4 Tips for Balancing Nursing School and Your Social Life
Aspiring nurses mulling over how to get an RN degree may feel discouraged when thinking about the long hours they’ll need to spend studying and doing their clinical rotations. Some people think this means you can’t have a social life when attending nursing school. While it’s true that nursing school requires intense studies, it doesn’t mean student nurses will miss out on the fun.
Taking a single-minded approach to academics can mean missed opportunities to indulge in the more social aspects of the college experience, including interaction with others and learning from your shared experiences.
The Importance of Having a Social Life in College
One study found that the social relationships students formed and maintained while studying helped them persevere in college. A 30-year longitudinal study showed that social interactions in your 20s have an impact on midlife well-being.
College students who fail to maintain a social life while studying often suffer from stress and anxiety. Roughly 57% of college students in the US suffer from overwhelming anxiety, according to the American College Health Association Fall 2018 National College Health Assessment.
That said, balancing your social life and studies should become a priority. Below are some ways to do that.
How to Balance Studies and Social Life as a Nursing Student
1. Get into a well-managed schedule
One of the first things nursing students need to learn when they enroll is how to organize their schedule. Your time will be allocated between attending classes, reading books and journals, preparing reports, and doing clinical rotations. There will also be deadlines to meet. Managing time spent on each task can make a significant difference in managing stress levels. Remember to schedule time to look after your personal and social needs.
Consider using a planner to organize all your daily tasks—but don’t stop there. Include all activities: school, work, social, and self-care.
When studying, students can try different strategies to maximize their effectiveness. One is the 90:20 approach, which involves doing 90 minutes of school-related tasks and then taking 20-minute breaks to do non-school-related tasks, such as catching up with family and friends.
Another strategy is to finish all tasks by a given time and set aside the rest of the day for “me time” and socializing, so there’s no guilt. Getting into a routine can help condition your mind and help you accomplish what needs to be done.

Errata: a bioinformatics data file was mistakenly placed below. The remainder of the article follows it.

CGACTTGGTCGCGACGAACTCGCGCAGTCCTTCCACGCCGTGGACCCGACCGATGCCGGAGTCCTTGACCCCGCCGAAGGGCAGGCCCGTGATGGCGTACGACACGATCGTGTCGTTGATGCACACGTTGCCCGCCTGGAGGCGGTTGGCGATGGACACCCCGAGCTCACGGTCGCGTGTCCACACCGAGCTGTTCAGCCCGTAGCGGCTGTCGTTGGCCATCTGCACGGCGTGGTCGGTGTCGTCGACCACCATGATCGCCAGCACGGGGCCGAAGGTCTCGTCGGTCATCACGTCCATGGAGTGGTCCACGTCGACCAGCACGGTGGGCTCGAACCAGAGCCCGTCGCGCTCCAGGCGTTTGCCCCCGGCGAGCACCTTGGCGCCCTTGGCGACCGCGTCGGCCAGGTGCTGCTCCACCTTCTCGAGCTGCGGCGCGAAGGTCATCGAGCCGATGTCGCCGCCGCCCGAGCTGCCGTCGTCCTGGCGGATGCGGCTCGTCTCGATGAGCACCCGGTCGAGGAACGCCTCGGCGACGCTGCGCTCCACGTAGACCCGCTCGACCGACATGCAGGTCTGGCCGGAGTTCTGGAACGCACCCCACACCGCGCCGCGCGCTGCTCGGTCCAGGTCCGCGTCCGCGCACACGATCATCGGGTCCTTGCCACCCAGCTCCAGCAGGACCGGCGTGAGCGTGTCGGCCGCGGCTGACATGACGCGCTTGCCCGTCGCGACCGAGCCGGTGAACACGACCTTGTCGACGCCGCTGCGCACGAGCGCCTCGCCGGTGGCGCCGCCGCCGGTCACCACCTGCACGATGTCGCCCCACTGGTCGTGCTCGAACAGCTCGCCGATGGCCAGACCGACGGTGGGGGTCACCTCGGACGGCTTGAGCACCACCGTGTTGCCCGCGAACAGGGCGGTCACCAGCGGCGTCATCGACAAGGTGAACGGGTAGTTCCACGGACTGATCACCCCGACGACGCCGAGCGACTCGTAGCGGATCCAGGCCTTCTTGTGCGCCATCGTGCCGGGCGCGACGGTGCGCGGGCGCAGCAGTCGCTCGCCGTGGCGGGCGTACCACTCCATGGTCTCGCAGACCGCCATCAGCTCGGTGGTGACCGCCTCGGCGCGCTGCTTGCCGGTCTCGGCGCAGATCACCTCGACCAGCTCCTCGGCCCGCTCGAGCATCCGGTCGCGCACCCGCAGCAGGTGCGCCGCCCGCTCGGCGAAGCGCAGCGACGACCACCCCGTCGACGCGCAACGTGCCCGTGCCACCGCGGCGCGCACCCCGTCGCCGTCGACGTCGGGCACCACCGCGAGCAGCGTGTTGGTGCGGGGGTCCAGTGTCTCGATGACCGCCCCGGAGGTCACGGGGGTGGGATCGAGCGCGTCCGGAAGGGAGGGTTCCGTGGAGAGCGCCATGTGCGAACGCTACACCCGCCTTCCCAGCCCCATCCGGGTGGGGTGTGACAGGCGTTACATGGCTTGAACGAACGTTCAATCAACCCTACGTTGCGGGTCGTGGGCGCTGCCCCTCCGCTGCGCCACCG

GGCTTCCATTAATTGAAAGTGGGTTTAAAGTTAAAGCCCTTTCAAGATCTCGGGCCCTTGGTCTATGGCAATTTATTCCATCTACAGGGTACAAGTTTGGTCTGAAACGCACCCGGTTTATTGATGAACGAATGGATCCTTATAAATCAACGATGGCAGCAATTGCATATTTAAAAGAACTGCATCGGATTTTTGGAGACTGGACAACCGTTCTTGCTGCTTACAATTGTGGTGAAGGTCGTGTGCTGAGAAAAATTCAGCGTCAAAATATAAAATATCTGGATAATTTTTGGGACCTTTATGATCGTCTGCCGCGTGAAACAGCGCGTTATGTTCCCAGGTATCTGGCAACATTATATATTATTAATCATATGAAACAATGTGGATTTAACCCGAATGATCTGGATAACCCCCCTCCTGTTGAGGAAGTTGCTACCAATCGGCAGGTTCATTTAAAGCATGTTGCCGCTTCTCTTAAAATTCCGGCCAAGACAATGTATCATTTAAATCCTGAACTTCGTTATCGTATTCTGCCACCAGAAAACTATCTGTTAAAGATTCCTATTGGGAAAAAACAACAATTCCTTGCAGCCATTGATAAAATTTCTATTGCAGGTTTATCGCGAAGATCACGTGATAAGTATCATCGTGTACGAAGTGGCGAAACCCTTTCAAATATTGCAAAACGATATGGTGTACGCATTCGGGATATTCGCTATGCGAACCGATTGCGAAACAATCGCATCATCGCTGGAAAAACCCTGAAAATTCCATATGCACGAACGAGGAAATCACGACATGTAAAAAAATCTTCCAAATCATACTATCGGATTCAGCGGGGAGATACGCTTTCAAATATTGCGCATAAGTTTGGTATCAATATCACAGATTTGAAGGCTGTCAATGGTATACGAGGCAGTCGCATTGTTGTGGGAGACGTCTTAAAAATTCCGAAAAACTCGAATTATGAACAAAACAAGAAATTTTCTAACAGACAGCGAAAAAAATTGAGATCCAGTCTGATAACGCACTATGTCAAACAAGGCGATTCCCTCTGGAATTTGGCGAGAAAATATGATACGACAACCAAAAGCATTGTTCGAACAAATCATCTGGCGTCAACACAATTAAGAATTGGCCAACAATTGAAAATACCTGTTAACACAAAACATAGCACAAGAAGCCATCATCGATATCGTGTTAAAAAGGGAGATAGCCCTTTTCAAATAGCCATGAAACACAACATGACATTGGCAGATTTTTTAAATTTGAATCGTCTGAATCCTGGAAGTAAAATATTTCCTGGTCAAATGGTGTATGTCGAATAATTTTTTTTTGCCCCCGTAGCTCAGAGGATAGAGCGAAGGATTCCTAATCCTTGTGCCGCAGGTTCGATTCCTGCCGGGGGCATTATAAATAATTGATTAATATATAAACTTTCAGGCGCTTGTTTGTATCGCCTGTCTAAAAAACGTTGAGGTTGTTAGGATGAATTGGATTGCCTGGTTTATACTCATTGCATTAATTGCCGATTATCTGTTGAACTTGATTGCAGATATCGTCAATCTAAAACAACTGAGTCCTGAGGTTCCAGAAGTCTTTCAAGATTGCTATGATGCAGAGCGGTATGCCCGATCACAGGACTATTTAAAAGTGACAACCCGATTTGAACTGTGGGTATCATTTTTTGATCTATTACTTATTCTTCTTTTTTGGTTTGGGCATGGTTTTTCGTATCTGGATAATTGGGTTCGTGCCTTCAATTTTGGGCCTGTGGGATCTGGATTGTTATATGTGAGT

2. Communicate with family and friends
No matter how busy students may be with school, it’s essential to include time to access their support system. Once nursing school starts, it’s a good idea to let family and friends know about the schedule. Giving a heads up about your time limitations can help you work out times and activities convenient for both parties and reduce any feelings of isolation that can contribute to stress. Students should also consider this time off as a critical part of learning and not a distraction from studies.
3. Embrace flexibility
One of the important things about managing time is to accept that students have different schedules and some students will have more time to spare. Embrace flexibility while also being dedicated to your studies. Take opportunities to meet for coffee, see a movie, or take a walk, but not at the expense of your schoolwork.
4. Integrate activities
Some strategies will help students to socialize and attend to their studies at the same time. Forming bonds with peers is a good way to have company during your studies. For example, students can organize study groups, eat meals together, or exercise as a group.
Nursing school does not mean giving up your social life entirely. Spending time with other students, friends, and loved ones can help boosts confidence and self-esteem, and provides an avenue to decompress after long hours of studying. Balancing social life and school helps nursing students to keep their mental health in check and develop the interpersonal skills they’ll need to treat their patients with care and compassion. It’s also a great way to combat nursing school stress.
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